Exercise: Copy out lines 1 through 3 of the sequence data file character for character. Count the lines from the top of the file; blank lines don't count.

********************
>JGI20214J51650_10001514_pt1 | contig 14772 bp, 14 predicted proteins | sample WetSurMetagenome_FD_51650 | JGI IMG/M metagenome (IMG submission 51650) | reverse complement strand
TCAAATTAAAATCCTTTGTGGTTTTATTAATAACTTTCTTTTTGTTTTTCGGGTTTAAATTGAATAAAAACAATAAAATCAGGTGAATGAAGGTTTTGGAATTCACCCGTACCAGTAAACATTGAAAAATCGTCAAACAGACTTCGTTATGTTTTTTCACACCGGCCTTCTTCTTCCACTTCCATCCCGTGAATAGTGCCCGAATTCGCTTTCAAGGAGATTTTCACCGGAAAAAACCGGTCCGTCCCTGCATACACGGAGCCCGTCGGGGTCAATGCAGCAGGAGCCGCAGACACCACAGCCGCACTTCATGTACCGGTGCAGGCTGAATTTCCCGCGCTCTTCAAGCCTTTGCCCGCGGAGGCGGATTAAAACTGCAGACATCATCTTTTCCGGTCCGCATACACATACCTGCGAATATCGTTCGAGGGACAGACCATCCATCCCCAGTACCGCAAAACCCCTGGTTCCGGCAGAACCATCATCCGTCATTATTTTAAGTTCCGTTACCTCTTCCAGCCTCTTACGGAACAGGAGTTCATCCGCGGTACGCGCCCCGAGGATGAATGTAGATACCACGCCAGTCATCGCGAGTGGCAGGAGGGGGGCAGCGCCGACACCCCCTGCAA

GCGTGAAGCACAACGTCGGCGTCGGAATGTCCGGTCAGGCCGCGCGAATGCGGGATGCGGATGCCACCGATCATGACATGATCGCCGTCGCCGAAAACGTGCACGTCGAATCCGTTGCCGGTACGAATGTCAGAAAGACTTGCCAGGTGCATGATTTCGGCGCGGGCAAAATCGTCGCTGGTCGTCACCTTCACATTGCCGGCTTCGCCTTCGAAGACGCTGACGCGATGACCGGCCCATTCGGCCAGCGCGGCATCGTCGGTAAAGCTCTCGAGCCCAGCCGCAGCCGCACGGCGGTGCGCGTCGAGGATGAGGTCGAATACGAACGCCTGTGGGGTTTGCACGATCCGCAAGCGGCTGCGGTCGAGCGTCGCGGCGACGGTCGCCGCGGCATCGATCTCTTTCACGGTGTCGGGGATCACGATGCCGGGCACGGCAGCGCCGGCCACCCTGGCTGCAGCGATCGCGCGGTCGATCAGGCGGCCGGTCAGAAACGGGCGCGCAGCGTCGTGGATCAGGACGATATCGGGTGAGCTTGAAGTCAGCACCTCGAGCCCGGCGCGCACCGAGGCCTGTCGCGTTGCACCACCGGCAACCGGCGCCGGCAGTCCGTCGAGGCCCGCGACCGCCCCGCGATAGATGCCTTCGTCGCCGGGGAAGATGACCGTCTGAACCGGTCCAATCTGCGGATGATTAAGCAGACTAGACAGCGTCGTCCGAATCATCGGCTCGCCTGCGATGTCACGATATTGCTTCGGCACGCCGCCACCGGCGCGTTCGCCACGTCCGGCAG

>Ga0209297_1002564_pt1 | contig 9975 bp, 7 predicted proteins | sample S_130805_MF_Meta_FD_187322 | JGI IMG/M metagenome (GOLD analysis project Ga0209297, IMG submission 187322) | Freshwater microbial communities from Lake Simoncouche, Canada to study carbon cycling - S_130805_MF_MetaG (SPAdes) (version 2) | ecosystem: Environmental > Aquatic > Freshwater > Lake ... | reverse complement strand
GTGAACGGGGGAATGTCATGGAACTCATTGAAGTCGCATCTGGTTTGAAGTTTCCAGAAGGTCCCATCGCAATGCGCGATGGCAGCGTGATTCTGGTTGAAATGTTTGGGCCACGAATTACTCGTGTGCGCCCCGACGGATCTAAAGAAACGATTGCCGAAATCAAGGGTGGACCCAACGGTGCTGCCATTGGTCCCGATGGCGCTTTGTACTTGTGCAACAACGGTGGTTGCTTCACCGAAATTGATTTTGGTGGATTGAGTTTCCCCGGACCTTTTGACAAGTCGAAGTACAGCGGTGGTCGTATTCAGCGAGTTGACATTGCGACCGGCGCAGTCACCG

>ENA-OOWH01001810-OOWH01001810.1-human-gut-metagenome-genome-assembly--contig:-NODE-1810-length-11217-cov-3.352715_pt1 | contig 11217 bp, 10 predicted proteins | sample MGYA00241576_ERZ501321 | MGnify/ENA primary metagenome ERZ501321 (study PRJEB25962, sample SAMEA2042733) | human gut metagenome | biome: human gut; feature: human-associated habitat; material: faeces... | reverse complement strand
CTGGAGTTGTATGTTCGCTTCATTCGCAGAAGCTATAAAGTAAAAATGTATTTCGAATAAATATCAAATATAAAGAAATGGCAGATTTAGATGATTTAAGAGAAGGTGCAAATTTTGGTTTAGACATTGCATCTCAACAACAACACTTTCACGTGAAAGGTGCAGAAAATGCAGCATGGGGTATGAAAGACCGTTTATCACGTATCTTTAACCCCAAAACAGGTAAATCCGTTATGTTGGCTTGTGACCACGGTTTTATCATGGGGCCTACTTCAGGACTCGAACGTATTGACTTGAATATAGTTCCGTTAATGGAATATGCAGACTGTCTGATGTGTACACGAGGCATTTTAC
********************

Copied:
>JGI20214J51650_10001514_pt1 | contig 14772 bp, 14 predicted proteins | sample WetSurMetagenome_FD_51650 | JGI IMG/M metagenome (IMG submission 51650) | reverse complement strand
TCAAATTAAAATCCTTTGTGGTTTTATTAATAACTTTCTTTTTGTTTTTCGGGTTTAAATTGAATAAAAACAATAAAATCAGGTGAATGAAGGTTTTGGAATTCACCCGTACCAGTAAACATTGAAAAATCGTCAAACAGACTTCGTTATGTTTTTTCACACCGGCCTTCTTCTTCCACTTCCATCCCGTGAATAGTGCCCGAATTCGCTTTCAAGGAGATTTTCACCGGAAAAAACCGGTCCGTCCCTGCATACACGGAGCCCGTCGGGGTCAATGCAGCAGGAGCCGCAGACACCACAGCCGCACTTCATGTACCGGTGCAGGCTGAATTTCCCGCGCTCTTCAAGCCTTTGCCCGCGGAGGCGGATTAAAACTGCAGACATCATCTTTTCCGGTCCGCATACACATACCTGCGAATATCGTTCGAGGGACAGACCATCCATCCCCAGTACCGCAAAACCCCTGGTTCCGGCAGAACCATCATCCGTCATTATTTTAAGTTCCGTTACCTCTTCCAGCCTCTTACGGAACAGGAGTTCATCCGCGGTACGCGCCCCGAGGATGAATGTAGATACCACGCCAGTCATCGCGAGTGGCAGGAGGGGGGCAGCGCCGACACCCCCTGCAA

GCGTGAAGCACAACGTCGGCGTCGGAATGTCCGGTCAGGCCGCGCGAATGCGGGATGCGGATGCCACCGATCATGACATGATCGCCGTCGCCGAAAACGTGCACGTCGAATCCGTTGCCGGTACGAATGTCAGAAAGACTTGCCAGGTGCATGATTTCGGCGCGGGCAAAATCGTCGCTGGTCGTCACCTTCACATTGCCGGCTTCGCCTTCGAAGACGCTGACGCGATGACCGGCCCATTCGGCCAGCGCGGCATCGTCGGTAAAGCTCTCGAGCCCAGCCGCAGCCGCACGGCGGTGCGCGTCGAGGATGAGGTCGAATACGAACGCCTGTGGGGTTTGCACGATCCGCAAGCGGCTGCGGTCGAGCGTCGCGGCGACGGTCGCCGCGGCATCGATCTCTTTCACGGTGTCGGGGATCACGATGCCGGGCACGGCAGCGCCGGCCACCCTGGCTGCAGCGATCGCGCGGTCGATCAGGCGGCCGGTCAGAAACGGGCGCGCAGCGTCGTGGATCAGGACGATATCGGGTGAGCTTGAAGTCAGCACCTCGAGCCCGGCGCGCACCGAGGCCTGTCGCGTTGCACCACCGGCAACCGGCGCCGGCAGTCCGTCGAGGCCCGCGACCGCCCCGCGATAGATGCCTTCGTCGCCGGGGAAGATGACCGTCTGAACCGGTCCAATCTGCGGATGATTAAGCAGACTAGACAGCGTCGTCCGAATCATCGGCTCGCCTGCGATGTCACGATATTGCTTCGGCACGCCGCCACCGGCGCGTTCGCCACGTCCGGCAG